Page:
The evaluation of the hepatic parenchyma in patients with chronic liver disease is important to assess the extension, localization and relationship with adjacent anatomical structures of possible lesions. This is usually performed with conventional abdominal ultrasound, CT-scan or magnetic resonance imaging. In this context, the feasibility and the safety of intravascular ultrasound in the liver have not been assessed yet.
We tested the safety and performance of an intracardiac echography (ICE) catheter applied by a transjugular approach into the hepatic veins in patients with chronic liver disease undergoing hepatic hemodynamic measurements.
Five patients were enrolled in this pilot study. The insertion of the ICE catheter was possible into the right and middle, but not into the left hepatic vein. The position of the ICE was followed using fluoroscopy and external conventional ultrasound. Accurate imaging of focal hepatic parenchymal lesions, Doppler ultrasound of surrounding blood vessels and assessment of liver surface and ascites were achieved without complications.
This study demonstrated that a diagnostic approach using an ICE device inserted in the hepatic veins is feasible, safe and well tolerated. However, it remains for the moment only an experimental investigative tool. Whether ICE adds further information regarding parenchymal lesions and associated vascular alterations as compared to other techniques, needs additional investigation.
Keywords:Imaging; Intracardiac echography; Liver; Cirrhosis; Portal hypertension; Hepatocellular carcinoma
Assessment of disease extent is an important process in the management of patients with chronic liver disease and suspected parenchymal or vascular lesions [1-3]. The spatial relationship between lesions and their surrounding anatomical structures - portal vein branches, hepatic veins, bile ducts and liver capsule - is of particular importance for prognosis and choice of treatment.
For instance in hepatocellular carcinoma (HCC), the size and the number of lesions represent the most critical information, impacting therapeutic options, that include surgical or radiofrequency ablation, transarterial chemoembolization, or liver transplantation. Patients with a single HCC nodule can be treated by surgical resection provided that this procedure is technically feasible, that the Child-Pugh stage is A, that the serum total bilirubin level is normal, that there is no vascular invasion and that the hepatic venous pressure gradient (HVPG) is 10 mmHg or less . For the evaluation of these preoperative conditions, precise imaging techniques like abdominal ultrasonography, spiral computer tomography and magnetic resonance imaging are currently widely used and provide excellent results . The measurement of the free and wedged hepatic pressure through the transjugular route represents the gold standard method  to assess portal pressure and to decide whether a liver resection is possible .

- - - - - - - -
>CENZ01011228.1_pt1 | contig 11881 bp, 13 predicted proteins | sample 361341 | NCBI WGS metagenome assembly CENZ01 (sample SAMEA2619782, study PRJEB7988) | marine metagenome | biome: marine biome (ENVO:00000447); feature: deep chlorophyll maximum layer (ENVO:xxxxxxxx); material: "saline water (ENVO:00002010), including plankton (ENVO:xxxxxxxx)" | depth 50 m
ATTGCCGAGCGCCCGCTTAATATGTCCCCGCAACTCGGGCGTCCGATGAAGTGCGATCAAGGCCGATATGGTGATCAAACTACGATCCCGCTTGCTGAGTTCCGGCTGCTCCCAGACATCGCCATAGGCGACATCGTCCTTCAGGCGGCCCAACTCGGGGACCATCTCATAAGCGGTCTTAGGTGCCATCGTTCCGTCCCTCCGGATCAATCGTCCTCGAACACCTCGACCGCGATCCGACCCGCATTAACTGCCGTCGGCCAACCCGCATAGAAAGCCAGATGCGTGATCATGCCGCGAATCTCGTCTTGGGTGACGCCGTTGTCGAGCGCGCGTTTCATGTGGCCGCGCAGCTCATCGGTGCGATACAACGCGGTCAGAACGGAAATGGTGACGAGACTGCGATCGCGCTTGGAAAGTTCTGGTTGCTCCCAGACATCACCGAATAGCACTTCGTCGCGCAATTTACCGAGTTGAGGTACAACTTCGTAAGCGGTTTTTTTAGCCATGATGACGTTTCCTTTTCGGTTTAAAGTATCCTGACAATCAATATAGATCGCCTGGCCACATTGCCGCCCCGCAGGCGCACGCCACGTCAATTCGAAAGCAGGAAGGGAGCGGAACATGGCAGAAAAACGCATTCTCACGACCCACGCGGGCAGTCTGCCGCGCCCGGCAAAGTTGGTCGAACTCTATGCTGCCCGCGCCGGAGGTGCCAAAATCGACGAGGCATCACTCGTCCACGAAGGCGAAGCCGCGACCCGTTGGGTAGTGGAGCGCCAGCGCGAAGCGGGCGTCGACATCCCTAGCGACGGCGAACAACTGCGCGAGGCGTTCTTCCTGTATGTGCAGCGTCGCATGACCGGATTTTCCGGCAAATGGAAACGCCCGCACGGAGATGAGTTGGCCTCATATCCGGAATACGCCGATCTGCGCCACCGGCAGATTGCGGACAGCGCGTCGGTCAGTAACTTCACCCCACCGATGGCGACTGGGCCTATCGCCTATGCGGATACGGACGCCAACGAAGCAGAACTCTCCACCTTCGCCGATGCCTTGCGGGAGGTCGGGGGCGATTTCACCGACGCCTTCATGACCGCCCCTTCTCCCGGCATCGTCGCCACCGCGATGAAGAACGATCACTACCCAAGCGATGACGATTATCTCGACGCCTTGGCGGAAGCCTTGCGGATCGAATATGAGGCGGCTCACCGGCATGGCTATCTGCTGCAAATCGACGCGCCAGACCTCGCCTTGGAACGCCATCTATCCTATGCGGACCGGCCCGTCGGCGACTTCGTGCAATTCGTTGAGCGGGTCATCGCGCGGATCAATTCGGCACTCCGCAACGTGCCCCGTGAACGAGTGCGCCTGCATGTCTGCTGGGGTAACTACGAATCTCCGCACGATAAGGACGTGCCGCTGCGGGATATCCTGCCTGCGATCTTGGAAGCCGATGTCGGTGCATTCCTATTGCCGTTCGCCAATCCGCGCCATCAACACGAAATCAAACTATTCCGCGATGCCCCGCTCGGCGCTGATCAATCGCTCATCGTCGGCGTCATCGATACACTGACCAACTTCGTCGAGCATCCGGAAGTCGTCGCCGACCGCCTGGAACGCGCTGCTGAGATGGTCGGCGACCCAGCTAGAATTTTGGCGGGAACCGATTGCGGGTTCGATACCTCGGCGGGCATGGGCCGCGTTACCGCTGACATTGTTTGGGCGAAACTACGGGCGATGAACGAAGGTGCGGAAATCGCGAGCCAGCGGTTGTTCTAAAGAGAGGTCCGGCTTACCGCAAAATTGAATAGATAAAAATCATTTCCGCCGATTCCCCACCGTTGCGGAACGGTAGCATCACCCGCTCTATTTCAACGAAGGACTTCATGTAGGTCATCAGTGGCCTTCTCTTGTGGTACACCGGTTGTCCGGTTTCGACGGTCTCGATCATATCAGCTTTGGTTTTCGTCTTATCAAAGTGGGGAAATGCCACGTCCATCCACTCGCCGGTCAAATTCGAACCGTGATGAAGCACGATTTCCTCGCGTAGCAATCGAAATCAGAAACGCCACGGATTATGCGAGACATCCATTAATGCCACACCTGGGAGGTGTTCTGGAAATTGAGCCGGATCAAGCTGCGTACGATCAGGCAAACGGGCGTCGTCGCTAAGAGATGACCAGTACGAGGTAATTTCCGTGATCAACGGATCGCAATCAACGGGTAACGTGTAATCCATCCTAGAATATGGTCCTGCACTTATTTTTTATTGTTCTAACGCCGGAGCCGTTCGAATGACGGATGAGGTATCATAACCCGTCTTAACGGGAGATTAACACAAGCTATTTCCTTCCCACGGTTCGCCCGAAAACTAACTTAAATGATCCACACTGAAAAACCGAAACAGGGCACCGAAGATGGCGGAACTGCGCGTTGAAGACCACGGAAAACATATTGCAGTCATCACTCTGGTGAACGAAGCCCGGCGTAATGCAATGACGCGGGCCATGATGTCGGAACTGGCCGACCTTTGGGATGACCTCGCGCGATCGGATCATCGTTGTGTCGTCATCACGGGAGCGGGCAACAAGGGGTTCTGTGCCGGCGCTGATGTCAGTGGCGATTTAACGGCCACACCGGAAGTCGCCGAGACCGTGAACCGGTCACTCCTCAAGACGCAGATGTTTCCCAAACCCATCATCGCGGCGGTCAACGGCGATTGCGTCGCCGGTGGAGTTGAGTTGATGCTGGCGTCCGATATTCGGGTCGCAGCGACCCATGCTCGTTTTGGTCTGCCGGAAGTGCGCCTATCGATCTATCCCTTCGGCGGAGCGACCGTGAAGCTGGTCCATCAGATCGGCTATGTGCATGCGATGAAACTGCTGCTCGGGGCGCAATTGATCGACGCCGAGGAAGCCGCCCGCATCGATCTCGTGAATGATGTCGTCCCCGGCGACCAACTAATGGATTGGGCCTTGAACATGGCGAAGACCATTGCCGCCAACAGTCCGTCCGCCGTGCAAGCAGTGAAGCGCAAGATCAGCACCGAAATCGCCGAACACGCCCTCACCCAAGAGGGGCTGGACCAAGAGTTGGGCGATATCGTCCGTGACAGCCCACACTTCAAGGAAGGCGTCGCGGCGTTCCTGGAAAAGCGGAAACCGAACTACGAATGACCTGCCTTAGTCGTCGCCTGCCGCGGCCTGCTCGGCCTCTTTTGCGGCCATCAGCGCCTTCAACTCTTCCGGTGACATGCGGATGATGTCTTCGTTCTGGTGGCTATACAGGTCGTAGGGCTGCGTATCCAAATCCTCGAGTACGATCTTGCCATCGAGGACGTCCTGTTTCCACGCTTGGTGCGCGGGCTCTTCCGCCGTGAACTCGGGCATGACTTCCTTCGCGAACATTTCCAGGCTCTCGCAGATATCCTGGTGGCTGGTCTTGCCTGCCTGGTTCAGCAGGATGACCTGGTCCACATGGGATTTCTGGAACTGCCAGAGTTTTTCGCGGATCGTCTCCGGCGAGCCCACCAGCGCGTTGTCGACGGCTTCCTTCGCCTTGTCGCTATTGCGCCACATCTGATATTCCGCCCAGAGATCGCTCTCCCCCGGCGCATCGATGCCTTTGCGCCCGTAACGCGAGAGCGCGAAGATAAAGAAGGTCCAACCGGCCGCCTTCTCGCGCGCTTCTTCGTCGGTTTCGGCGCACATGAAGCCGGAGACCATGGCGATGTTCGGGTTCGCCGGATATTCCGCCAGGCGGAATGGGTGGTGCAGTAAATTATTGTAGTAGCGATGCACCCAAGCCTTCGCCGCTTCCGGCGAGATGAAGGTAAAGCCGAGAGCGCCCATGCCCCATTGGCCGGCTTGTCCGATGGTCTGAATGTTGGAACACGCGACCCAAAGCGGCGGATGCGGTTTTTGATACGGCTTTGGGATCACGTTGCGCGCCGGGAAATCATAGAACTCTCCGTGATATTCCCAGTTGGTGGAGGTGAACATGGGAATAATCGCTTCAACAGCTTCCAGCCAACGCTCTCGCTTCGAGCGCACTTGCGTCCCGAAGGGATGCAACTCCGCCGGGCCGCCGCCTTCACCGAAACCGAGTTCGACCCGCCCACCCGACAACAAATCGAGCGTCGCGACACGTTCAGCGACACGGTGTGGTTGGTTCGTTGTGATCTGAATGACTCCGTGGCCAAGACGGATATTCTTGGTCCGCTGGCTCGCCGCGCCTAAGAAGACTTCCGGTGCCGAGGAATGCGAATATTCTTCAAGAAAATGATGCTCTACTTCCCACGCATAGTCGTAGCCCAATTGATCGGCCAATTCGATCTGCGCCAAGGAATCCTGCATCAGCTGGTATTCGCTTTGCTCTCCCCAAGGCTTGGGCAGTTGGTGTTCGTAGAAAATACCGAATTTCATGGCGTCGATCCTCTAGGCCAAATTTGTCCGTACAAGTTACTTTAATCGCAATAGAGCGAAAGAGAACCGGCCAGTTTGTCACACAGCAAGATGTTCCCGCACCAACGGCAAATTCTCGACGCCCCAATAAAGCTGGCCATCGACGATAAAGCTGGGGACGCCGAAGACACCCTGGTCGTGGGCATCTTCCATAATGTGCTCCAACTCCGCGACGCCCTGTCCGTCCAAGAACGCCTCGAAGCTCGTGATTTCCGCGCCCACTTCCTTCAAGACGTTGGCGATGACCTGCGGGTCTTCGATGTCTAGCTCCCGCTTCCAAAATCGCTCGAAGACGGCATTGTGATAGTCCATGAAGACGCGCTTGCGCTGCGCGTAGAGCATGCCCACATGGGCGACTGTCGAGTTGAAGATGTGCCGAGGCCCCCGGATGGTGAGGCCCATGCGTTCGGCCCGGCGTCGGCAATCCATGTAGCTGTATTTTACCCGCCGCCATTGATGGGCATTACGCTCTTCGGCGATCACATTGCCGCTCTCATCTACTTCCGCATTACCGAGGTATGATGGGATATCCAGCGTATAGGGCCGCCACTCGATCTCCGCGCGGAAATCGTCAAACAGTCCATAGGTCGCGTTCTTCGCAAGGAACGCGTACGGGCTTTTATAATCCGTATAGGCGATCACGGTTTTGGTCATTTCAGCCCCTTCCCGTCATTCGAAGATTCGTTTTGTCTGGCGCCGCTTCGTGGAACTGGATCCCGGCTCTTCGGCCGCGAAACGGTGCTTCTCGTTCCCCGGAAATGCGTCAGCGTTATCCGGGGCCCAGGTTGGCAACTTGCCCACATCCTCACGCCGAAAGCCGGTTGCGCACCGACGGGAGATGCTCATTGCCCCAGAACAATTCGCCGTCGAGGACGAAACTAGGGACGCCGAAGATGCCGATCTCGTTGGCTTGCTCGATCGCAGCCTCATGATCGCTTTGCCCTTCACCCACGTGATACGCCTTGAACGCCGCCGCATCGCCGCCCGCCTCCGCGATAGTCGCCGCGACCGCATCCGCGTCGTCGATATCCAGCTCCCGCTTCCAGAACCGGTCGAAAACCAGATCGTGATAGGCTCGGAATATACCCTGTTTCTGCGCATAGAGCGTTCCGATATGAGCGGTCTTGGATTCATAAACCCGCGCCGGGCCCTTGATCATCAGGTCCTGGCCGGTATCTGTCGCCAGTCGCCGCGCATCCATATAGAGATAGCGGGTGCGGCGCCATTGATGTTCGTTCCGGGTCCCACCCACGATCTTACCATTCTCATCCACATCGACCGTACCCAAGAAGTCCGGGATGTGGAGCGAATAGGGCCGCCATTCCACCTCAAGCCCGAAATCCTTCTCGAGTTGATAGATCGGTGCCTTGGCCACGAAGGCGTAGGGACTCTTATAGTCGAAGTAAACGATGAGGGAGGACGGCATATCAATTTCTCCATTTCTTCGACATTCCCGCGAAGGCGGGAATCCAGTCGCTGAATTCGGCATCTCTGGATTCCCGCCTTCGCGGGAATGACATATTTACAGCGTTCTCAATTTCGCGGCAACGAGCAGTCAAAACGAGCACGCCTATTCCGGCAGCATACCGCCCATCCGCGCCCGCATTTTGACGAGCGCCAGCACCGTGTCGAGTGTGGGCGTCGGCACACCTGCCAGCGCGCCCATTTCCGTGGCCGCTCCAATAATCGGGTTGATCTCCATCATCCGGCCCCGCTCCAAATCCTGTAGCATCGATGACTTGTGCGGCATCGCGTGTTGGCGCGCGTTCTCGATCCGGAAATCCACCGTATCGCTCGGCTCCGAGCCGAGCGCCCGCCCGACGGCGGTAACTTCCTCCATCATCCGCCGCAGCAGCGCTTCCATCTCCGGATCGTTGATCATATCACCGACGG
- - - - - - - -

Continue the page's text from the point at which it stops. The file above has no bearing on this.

Although surgical resection is the mainstay of curative treatment for HCC, long-term survival remains unsatisfactory, because tumor recurrence is the main cause of long-term death . Clinical predictors of outcome include the presence of satellite nodules and vascular invasion . The currently available imaging techniques (CT-scan, magnetic resonance imaging and external ultrasound) can hardly diagnose small HCC and reach a sensitivity not better than 64% for lesions of less than 10 mm in diameter . The availability of imaging techniques that may identify minor satellite lesions and invasion of small diameter vessels would improve the preoperative assessment of early HCC.
For these reasons, percutaneous transvenous ultrasound may represent a complementary novel technique for the assessment of HCC. So far this technique has been used only for intracardiac echography (ICE), useful during electrophysiological mapping and ablation procedures for guiding interatrial septal puncture, and for the positioning of closure devices in patients with atrial septal defects [10,11]. The use of ICE through the hepatic veins allows to assess the anatomy of the liver parenchyma and the vessels and to evaluate the vascular flow by using the Doppler technique. ICE has never been reported for the imaging of the cirrhotic liver and HCC.
Consequently, the aim of this pilot study was to investigate the feasibility and safety of this procedure and to evaluate the quality of images that can be obtained with this technique.
Cirrhotic patients addressed to the gastroenterology and hepatology division for the diagnostic work-up of suspected or proven HCC on other imaging techniques were eligible for this study. Transjugular liver biopsy and hepatic hemodynamic measurements were part of this work-up. Participants received a light sedation with 25 mg of meperidine intravenously.
Under sterile conditions, the right internal jugular vein was catheterized under local anesthesia (1% lidocaine) using the Seldinger technique and a 9 French introducer (Maxxim Medical, Europe) was inserted. All procedures were then performed under radiologic guidance using a C-arm X-ray amplifier and controlled by conventional abdominal ultrasound (Figure 1). Hemodynamic measurements in the right or middle hepatic veins were performed by using a 8 French curved catheter (Cordis, Europe) in free and wedged position connected to a pressure transducer. Thereafter, liver biopsy was performed according to a standardized protocol. Clinical vital data including systemic arterial pressure, pulse rate, and oxygen saturation were monitored throughout the procedure.